…today, I want to share a “2.0” version for you to try.
Remember – if you’re looking to slow down aging, and stay younger and vibrant through your 40s, 50s, 60s and well beyond, science shows again and again that strength training is VITAL.
As well, specific considerations such as:
Proper exercise selection, recovery times, etc to stay injury-free
Incorporating variety to avoid overuse
Warming up, mobilizing, and stretching to maintain good posture and exercise techique
Using conditioning to maintain cardio health
Need to be addressed that are specific to training for those age groups.
I believe that kettlebells are the PERFECT tool for the job.
We do this in today’s workout, as well as in our HERE.
PART 2 – main workout – on the minute, every minute, for 12 minutes (4 rounds total), do:
-(minute 1) – 10 eccentric KB squats (3 seconds down each rep) -(minute 2) – 10 eccentric push ups (3 seconds down each rep) -(minute 3) – 10 one arm KB rows per side
PART 3 – “finisher” – KB complex, do prescribed reps of each move before moving on to the next; complete all reps on one side before moving to the next one; do three sets on each side total, resting as little as possible:
-5 KB press -5 one arm KB swing -5 reverse suitcase KB lunge (after completing 5 reps on BOTH sides) – 5 burpees
*Need video demos of the moves? We walk you through and explain how to do everything in HERE.
Based on both research, and the results we get with hundreds of our clients!, it’s clear that strength training is critical for fitness, mobility, strength, and more – particularly as you age.
Kettlebells are the perfect tool for the job, because they naturally incorporate things like variety, mobility, conditioning, and more – additional considerations for the 40+ age group.
And, with just a couple of KBs and your own bodyweight, you can get ALL of this done in just 3-4 20-30 minute sessions per week.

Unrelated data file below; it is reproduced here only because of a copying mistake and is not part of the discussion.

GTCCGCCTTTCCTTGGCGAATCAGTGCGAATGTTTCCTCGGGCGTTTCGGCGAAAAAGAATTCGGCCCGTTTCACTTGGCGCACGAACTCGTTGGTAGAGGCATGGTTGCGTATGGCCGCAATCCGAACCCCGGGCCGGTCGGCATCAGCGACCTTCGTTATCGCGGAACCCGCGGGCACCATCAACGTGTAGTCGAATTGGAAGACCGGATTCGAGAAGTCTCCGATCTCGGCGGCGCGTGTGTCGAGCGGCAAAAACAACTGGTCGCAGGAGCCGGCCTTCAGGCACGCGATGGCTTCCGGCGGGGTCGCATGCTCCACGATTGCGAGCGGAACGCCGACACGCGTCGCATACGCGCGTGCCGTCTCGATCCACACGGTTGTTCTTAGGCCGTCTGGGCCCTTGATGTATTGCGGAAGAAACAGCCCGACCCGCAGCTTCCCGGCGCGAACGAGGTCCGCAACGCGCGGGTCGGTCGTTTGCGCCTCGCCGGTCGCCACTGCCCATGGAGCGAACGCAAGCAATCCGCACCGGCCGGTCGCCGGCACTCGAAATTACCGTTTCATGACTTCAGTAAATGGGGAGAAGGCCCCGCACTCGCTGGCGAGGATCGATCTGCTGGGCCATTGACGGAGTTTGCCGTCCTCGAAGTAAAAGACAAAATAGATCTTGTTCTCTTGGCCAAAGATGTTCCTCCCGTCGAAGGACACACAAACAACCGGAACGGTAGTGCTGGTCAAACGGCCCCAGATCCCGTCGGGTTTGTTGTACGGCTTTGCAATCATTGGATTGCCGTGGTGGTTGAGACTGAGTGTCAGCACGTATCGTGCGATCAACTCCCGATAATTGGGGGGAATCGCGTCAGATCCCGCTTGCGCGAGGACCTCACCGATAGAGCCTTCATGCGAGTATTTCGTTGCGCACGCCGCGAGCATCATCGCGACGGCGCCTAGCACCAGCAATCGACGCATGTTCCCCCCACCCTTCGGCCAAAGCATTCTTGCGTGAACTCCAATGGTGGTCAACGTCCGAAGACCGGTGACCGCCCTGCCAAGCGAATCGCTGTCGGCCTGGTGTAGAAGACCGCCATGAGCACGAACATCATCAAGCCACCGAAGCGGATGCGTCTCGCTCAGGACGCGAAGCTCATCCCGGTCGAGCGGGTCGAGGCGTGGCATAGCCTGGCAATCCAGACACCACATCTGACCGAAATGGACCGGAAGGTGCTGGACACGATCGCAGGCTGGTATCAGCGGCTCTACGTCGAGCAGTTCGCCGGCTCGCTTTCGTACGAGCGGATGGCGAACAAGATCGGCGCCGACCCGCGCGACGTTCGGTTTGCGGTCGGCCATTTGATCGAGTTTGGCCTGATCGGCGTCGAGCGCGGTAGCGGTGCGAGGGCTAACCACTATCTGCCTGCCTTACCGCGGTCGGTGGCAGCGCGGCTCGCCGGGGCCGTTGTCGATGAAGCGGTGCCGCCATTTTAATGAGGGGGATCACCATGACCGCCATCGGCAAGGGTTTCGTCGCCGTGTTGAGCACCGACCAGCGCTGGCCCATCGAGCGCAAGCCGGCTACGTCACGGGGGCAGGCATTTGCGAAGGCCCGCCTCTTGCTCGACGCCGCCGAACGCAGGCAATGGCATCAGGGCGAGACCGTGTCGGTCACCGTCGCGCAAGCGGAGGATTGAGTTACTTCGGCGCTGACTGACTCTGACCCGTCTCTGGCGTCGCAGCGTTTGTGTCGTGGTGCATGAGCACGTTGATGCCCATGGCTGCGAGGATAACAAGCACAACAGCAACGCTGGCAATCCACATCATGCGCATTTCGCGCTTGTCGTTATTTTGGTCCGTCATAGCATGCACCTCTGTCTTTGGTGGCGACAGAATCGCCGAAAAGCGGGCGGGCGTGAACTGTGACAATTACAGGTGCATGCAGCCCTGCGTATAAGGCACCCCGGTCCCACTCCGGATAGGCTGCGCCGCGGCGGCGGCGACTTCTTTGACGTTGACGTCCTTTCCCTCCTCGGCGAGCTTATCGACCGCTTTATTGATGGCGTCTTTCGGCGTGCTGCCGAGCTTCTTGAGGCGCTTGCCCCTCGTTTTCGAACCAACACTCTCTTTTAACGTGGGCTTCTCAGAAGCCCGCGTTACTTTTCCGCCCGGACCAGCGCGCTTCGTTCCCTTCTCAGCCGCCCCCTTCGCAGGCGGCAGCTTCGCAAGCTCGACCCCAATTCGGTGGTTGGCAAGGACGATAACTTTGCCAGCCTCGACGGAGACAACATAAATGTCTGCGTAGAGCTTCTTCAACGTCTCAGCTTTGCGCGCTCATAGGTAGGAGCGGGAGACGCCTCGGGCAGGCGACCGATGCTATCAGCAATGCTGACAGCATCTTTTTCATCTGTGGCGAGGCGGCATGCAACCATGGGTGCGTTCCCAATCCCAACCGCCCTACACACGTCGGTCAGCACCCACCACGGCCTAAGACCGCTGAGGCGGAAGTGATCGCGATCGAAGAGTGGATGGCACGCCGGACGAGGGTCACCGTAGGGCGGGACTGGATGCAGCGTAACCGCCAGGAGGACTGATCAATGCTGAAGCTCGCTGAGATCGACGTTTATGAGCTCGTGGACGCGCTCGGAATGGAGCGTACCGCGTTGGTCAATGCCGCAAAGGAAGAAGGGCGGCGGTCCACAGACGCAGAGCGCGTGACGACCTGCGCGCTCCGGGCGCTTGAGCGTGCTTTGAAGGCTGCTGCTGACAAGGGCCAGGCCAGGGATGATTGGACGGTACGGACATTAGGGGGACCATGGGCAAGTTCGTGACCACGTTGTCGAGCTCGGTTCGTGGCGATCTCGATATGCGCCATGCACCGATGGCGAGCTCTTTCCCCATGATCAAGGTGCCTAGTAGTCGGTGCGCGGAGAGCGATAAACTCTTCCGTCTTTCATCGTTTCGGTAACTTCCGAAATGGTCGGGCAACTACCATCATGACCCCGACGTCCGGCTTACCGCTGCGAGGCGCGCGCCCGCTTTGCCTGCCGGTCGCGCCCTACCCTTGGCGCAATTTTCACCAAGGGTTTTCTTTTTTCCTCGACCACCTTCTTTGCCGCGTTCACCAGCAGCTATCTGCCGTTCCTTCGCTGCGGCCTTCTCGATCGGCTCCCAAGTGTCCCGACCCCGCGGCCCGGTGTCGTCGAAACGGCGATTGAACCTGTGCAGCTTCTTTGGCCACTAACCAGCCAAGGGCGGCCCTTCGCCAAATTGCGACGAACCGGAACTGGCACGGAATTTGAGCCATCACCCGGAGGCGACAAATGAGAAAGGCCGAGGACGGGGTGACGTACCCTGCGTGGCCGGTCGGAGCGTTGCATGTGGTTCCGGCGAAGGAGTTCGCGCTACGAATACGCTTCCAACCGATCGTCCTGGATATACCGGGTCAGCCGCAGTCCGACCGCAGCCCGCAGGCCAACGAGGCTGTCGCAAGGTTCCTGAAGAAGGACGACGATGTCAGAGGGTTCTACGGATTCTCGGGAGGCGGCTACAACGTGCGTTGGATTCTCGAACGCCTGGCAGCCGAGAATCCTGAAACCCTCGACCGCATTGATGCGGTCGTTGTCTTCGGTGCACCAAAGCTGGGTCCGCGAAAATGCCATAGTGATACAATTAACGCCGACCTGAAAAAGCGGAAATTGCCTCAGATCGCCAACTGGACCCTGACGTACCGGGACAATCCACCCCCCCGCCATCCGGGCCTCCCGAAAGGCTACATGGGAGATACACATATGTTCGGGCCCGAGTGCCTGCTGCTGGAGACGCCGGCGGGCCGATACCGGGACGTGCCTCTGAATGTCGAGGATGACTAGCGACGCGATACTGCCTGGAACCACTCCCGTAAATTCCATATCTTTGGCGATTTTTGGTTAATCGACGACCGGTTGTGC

Skeptical? I don’t blame you. But I also challenge you to give this 4-week KB program for men and women over 40 a try:
Every so often, at the end of football practice, our coach would run us through some sort of physical challenge.
It could have been 10 or 20 wind sprints, or bear crawls down the length of the field and back.
It would test you both physically – you’d see REAL quick what kind of physical shape you were in!…
…and it would also test you mentally, and help you get stronger to be able to push through discomfort… so that in a game-time situation, you’d have that mental toughness and drive to win when you needed it.
I guess that’s where part of the idea of my kettlebell Challenge workouts came from.
Do workouts like this, you’ll test not only your physical shape, but your mental toughness.
And as a result, you’ll win in strength, health, and all the other areas of your life:
1000-rep Kettlebell challenge workout
Do 50 reps of each exercise. You can rest as needed, but you can’t move on to the next exercise until you’ve completed all the reps. Do 2 rounds total:
50 two hand KB swings 50 spider climbs 50 walking lunges (25 per leg) 50 1 arm KB rows (25 per arm) 50 jumping jacks 50 one arm KB swings (25 per side) 50 cross body mountain climbers 50 alternating reverse lunges 50 inverted / recline rows OR 25 1 arm rows per side 50 high knees in place (per side)
If you liked this workout, and the idea of kettlebell Challenge workouts in general, perfect timing.
We have our “1000” kettlebell challenge opening for registration tomorrow.
You can get workouts like this, made into a full 28-day program.
Look, feel, and train like an athlete… with just three to four, twenty to thirty minute workouts per week… using just a couple of kettlebells and your own bodyweight.
Stay tuned, keep an eye on your email inbox for registration details!